Soloy has offered the Super D1 retrofit solution for Eurocopter AS 350BAs, replacing the Turbomeca Arriel 1B engine with the LTS101-600A3-A engine, since 2003. According to Soloy, the Honeywell engines “have demonstrated excellent hot-and-high performance while also showing an eight-percent reduction in fuel consumption over the previous engine installation.”

Many products have both military and commercial applications, including Honeywell’s newest integrated primary flight display (IPFD), currently in the initial stages of development with product availability estimated for 2009 at the earliest. The new IPFD will integrate new synthetic vision system capability with Honeywell’s already available head-up display, enhanced ground proximity warning system and interactive navigation into one primary flight display.

“We believe the new integrated primary flight display will result in dramatically enhanced safety for all helicopter pilots,” said Panhuise. “We’ve improved safety in the fixed-wing market with our enhanced ground proximity, traffic collision avoidance and weather radar, and we want to make sure those products are available for the helicopter market as well.”

Last year, Honeywell announced the development of an IPFD using synthetic vision for fixed-wing aircraft, with the first application on Gulfstreams. Honeywell’s Gulfstream SV-PFD system is scheduled for release in mid to late 2007 and will be available for installation on any Gulfstream equipped with the Primus Epic PlaneView avionics system.

According to Panhuise, the synthetic-vision IPFD is also being evaluated for various military helicopters. “One of the optional features for the Royal Netherlands Chinook system will be an upgrade to the synthetic vision system when it’s available,” she said.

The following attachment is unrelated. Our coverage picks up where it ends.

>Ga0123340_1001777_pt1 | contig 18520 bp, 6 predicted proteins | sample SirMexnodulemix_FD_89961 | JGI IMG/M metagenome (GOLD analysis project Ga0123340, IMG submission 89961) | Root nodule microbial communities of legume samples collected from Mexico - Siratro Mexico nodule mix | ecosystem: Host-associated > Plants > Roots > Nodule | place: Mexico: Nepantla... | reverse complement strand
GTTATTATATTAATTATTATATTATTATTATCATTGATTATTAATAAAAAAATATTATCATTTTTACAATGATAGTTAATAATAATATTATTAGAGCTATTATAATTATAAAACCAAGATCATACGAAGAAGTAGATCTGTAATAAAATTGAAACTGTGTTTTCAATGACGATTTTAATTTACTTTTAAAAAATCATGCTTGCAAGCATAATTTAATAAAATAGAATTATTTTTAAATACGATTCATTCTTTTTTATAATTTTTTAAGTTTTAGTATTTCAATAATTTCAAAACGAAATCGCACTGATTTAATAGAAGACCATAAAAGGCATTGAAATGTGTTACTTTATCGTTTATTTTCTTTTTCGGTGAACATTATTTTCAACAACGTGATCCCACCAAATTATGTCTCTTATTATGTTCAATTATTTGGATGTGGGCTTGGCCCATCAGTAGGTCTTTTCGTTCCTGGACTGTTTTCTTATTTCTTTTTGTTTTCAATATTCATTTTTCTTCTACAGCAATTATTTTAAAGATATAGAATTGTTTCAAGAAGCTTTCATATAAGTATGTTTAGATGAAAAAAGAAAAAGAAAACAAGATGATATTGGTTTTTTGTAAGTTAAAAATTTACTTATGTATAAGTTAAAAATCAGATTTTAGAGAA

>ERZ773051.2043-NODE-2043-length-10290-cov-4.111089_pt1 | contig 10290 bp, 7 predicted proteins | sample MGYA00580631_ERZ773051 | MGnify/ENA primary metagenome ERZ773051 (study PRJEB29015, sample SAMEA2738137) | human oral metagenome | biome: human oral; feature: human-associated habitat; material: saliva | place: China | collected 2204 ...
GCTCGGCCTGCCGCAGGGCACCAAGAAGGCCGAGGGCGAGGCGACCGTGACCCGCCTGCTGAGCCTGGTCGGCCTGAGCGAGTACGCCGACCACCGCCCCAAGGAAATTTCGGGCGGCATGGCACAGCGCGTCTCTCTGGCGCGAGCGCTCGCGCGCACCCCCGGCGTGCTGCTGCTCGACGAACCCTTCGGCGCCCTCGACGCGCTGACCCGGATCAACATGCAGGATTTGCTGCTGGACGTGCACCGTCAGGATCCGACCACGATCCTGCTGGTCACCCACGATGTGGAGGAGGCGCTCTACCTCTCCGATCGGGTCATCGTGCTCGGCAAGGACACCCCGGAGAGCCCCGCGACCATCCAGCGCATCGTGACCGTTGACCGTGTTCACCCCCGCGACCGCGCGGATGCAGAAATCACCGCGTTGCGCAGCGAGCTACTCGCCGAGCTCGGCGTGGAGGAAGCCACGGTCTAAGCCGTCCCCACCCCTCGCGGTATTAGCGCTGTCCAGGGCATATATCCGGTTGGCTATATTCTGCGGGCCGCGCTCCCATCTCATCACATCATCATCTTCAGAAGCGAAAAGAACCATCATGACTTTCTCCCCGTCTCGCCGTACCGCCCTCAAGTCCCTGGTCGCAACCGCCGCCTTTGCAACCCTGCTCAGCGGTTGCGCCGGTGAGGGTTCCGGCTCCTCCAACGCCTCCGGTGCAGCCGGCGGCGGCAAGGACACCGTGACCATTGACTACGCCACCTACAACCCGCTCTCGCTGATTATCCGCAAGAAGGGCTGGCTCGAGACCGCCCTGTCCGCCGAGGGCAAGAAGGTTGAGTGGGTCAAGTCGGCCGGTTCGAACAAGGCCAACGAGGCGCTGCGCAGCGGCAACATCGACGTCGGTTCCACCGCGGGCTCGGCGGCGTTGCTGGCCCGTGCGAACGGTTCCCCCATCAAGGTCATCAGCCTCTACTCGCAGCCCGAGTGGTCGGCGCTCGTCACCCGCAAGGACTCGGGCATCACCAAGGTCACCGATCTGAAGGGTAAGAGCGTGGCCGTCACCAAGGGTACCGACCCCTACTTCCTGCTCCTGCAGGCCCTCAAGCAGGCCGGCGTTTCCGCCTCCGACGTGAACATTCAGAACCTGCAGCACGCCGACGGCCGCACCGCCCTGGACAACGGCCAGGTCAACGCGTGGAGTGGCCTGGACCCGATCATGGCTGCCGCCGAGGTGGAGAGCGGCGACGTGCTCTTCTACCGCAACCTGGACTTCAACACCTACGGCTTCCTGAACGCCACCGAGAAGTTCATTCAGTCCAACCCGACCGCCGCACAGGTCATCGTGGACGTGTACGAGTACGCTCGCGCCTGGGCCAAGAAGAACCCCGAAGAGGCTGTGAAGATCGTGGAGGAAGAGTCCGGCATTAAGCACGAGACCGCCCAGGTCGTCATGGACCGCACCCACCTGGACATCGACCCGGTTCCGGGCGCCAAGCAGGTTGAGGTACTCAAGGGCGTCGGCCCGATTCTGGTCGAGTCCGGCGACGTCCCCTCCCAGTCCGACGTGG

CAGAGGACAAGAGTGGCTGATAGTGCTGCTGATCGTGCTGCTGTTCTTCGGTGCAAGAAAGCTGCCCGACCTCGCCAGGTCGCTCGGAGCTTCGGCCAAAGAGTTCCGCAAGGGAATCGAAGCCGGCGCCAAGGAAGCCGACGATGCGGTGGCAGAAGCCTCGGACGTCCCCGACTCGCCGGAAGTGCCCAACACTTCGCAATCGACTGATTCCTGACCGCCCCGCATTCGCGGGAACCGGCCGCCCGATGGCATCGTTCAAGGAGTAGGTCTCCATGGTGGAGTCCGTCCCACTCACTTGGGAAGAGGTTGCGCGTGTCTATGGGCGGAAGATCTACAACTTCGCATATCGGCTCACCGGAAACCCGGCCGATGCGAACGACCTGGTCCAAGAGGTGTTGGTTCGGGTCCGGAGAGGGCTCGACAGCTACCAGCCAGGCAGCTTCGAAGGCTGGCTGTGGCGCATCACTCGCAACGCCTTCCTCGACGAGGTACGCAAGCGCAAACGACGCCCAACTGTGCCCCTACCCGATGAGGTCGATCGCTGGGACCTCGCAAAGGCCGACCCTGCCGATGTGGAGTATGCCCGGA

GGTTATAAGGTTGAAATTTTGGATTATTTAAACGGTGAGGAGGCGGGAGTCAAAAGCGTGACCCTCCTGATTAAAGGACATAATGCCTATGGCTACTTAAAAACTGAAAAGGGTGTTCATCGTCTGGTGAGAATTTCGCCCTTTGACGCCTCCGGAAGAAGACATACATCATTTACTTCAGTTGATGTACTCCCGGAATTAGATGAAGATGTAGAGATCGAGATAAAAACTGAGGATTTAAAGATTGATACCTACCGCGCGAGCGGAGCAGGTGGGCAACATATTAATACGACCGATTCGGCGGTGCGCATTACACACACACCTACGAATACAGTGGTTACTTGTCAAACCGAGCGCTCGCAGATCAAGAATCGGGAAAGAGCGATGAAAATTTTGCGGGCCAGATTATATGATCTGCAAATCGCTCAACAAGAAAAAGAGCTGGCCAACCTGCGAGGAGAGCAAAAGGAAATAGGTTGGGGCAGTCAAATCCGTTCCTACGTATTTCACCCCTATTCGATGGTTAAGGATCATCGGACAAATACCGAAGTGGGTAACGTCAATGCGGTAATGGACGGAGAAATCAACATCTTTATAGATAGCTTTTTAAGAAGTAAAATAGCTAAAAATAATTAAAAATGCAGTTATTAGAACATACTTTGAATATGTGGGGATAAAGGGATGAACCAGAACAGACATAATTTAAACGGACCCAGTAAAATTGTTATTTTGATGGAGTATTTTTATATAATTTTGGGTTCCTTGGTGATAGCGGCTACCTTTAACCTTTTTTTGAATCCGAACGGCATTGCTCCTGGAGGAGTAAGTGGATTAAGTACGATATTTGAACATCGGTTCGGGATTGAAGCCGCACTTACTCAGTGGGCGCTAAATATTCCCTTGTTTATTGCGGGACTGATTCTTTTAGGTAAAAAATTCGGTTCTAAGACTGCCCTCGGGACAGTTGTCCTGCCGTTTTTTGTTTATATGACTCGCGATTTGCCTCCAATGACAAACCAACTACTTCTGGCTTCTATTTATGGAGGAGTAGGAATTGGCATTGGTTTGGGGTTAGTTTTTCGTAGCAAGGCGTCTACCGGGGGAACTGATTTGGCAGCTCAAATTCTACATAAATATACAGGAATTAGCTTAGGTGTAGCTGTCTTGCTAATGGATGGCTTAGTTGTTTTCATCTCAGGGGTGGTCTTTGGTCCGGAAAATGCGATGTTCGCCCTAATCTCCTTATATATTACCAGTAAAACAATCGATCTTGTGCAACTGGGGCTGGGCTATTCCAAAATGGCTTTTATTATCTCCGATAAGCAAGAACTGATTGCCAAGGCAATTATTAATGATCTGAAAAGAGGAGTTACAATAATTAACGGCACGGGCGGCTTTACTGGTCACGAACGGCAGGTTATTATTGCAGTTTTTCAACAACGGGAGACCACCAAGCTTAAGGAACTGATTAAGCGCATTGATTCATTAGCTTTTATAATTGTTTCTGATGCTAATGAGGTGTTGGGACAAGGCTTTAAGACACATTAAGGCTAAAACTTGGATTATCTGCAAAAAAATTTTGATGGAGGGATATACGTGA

Other technologies currently in development for release in three to five years include a cable-warning and obstacle-avoidance system and integrated navigation for helicopters. Panhuise emphasized that these new programs, as well as the IPFD with synthetic vision, are part of Honeywell’s renewed commitment to safety in the helicopter industry. “We are investing significant dollars into new technologies to help make helicopter flying safer,” Panhuise said. “Currently, helicopter accident rates are four to ten times greater than fixed-wing accident rates. Our goal is to make helicopter accidents a thing of the past through the development and commercialization of our integrated solutions.”

Separately, Honeywell’s VXP health monitoring system (HUMS) can now wirelessly broadcast engine health information to the cockpit. Available for various helicopter models–including Sikorsky S-61 and S-76; Bell 206L, 212, 412, 407, 427 and 430; AgustaWestland A109; and Eurocopter AS 365–the VXP collects and processes engine, rotor and dynamic component data for viewing at the engine, test cell or platform location off the HUMS box or via data download to a personal computer.